By Dr. Evans Baiya
Major world events create disruption, and COVID-19 is no different. Many industries are experiencing disruptions—in the way they do business, in the sustainability of their systems, and in the engagement of their customers.
It is estimated more than 100,000 businesses that were inactive or barely active during the pandemic will close permanently. Even some large iconic brands have announced their intention to close or have filed for bankruptcy protection due to low demand for their offerings. What happens when the demand for your offering is diminished? What should you do? Here are four actions to take.
1. Conduct customer research
Understand why the demand has diminished by talking to your customers. It is easy to blame COVID-19 for everything, but that is a victim approach. You are responsible for understanding why customers are no longer buying from you. Even during the pandemic, customers are still consuming, even if they are not buying from you. What do they need now?
Assuming you are running a customer-centric business where you occasionally or regularly track who your customers are and why they buy from you, this is your opportunity to use that data. Start by contacting past customers and conversing with them about their needs, wants, and desires. Do not use online surveys alone—talk to real human beings. This is the only way to be certain of the data you collect.
Analyze the data and answer the question “Do my client’s priorities align with my offering?” If the answer is yes, then reposition your offering or create a new delivery model and reengage the same clients with promotions, special offers, etc. If the answer is no, then you have the choice of innovating or closing your business.
2. Innovate immediately
Now that you understand what your clients need and are willing to spend money on, focus on innovating and developing a solution for that need. You must move quickly to deliver a solution as soon as possible. This is how you stay relevant.
Developing a strategy for what you are trying to achieve is paramount. Generate your strategy by answering a series of questions:
- Do I have enough ideas to come up with the right solution?
- Do I have the financial res to develop a minimum viable offer (MVO) so customers can pay me?
- How am I going to develop the solution?
- How am I going to deliver the solution so it is easy for customers to accept and pay?
Don’t jump into a new opportunity too quickly without a strategy, otherwise you risk disappointing your customers and losing them for good. Always remember customers buy to meet their needs—not yours. Customer loyalty is need driven.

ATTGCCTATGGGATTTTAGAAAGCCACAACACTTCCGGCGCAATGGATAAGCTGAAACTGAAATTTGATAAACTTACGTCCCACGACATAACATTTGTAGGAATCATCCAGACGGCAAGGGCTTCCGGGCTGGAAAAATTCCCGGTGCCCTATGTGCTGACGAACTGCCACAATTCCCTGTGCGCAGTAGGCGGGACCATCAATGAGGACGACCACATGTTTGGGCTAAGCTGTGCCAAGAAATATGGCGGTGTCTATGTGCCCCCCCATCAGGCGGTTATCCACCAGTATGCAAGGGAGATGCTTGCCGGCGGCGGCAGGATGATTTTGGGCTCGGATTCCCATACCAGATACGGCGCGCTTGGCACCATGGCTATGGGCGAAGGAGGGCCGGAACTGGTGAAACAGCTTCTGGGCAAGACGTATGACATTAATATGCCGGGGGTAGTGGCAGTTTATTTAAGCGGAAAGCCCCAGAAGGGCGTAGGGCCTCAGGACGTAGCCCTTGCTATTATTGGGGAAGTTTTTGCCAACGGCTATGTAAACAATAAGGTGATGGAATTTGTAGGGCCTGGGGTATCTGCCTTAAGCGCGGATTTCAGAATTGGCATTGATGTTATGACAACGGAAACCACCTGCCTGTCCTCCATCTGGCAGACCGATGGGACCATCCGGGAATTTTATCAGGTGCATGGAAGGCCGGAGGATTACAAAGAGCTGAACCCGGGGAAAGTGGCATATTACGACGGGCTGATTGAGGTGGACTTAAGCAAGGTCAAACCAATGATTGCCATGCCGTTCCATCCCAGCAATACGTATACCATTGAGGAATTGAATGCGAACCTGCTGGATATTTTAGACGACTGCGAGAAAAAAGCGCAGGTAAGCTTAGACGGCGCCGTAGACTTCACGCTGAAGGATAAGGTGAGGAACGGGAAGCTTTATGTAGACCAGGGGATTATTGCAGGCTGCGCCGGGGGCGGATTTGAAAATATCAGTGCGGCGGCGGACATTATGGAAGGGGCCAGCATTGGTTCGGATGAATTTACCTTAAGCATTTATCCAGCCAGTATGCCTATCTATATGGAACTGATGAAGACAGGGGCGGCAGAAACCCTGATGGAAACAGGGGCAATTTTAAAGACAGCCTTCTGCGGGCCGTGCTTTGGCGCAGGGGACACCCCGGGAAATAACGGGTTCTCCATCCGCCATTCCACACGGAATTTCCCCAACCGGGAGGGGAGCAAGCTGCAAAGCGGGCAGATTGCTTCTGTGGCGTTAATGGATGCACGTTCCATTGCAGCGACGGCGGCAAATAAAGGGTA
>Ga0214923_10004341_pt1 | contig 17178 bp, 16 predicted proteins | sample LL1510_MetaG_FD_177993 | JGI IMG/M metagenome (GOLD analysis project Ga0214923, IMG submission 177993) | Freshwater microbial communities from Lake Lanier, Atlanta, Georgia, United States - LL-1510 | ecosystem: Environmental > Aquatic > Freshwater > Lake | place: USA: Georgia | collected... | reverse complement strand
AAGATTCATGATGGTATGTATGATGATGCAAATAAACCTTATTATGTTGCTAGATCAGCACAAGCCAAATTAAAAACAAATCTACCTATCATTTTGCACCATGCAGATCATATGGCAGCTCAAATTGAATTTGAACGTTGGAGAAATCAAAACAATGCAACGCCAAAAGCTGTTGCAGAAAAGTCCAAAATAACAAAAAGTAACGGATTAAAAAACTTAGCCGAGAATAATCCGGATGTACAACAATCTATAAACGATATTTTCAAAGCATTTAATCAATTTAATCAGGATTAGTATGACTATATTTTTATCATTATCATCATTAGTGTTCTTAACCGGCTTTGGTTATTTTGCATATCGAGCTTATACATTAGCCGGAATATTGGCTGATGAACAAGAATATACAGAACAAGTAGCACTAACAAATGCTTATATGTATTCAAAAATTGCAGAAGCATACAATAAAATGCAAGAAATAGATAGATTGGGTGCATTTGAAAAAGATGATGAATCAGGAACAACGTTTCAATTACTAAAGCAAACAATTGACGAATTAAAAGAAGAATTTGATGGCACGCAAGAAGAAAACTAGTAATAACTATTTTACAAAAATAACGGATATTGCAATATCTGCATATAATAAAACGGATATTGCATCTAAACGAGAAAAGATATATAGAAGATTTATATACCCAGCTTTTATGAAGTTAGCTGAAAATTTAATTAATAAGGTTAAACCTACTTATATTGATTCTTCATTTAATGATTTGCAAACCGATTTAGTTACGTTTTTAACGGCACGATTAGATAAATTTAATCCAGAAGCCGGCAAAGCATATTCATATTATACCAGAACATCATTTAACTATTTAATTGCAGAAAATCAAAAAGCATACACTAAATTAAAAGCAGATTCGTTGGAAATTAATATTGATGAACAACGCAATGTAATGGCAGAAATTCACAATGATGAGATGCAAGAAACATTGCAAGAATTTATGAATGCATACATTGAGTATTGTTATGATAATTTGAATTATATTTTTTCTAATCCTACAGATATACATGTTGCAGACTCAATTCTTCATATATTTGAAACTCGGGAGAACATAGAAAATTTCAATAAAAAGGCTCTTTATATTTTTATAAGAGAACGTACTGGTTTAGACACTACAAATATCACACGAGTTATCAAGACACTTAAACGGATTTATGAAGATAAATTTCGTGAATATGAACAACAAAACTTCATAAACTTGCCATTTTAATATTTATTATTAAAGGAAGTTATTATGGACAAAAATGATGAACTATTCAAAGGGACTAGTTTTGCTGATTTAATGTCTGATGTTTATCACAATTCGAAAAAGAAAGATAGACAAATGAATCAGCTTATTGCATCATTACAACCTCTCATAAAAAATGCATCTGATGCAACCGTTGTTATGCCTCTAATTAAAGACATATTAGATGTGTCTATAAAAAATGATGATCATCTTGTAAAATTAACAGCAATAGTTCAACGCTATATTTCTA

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3. Collaborate and co-create
At the beginning of the pandemic, the Kenyan government implemented a 14-day quarantine for residents who had been traveling internationally and were returning to the country. However, hospitals were not ready to provide secure room and board to travelers who needed to be quarantined, and conduct daily testing for the government as well. There were even cases in which people in quarantine had “escaped” from hospitals before their 14 days were up. The situation had become a big problem for the hospitals.
Because of COVID restrictions, the hotel industry was also struggling. One hotel owner heard about the problems hospitals were having and converted his already empty hotel into quarantine rooms with security, food, hygiene, and extras that travelers desired. He approached the government and the hospitals, and the three parties agreed that quarantining travelers at the hotel was a perfect solution.
The results were a win-win for all. A win for the hospitals, which did not have to deal with people in quarantine except for testing and unless they were indeed sick; a win for the government, which was able to enforce quarantine and provide essential services; a win for the hotel, which made significant revenue (as a matter of fact, in the month of March, it had 100% occupancy for over two weeks straight); and a win for travelers, who appreciated being quarantined in a clean, safe, and comfortable environment.
During the disruption, you may not have a complete offering that someone is willing to pay for, but you may have part of an offering that someone else’s customers need. This is a great time to collaborate and co-create new services with others. Consider potential partners who you can work with to develop offerings that are in demand now.
4. Develop a futuristic mindset
As a leader, you are ultimately responsible for creating a sustainable client base. The way you do that is by looking into the future, and not just reacting to the current situation. In fact, if you focus too much on the pandemic and do not pay attention to the future, then you will not have a future post-pandemic. Even if your clients are not buying now, do you know if they will need your services after the pandemic? Do the research.
What will clients need three, six, 12 months from now? It’s easy to say you don’t know or that no one knows. The future is created by thinkers. If you want to have input on what happens in your market, you should practice thinking futuristically and be willing to invest in that future. After that, start influencing your market towards that the future.
If customers are not buying, you must do the work of finding what they need so you can pivot and provide what they are willing to pay for. That is only way to stay relevant.
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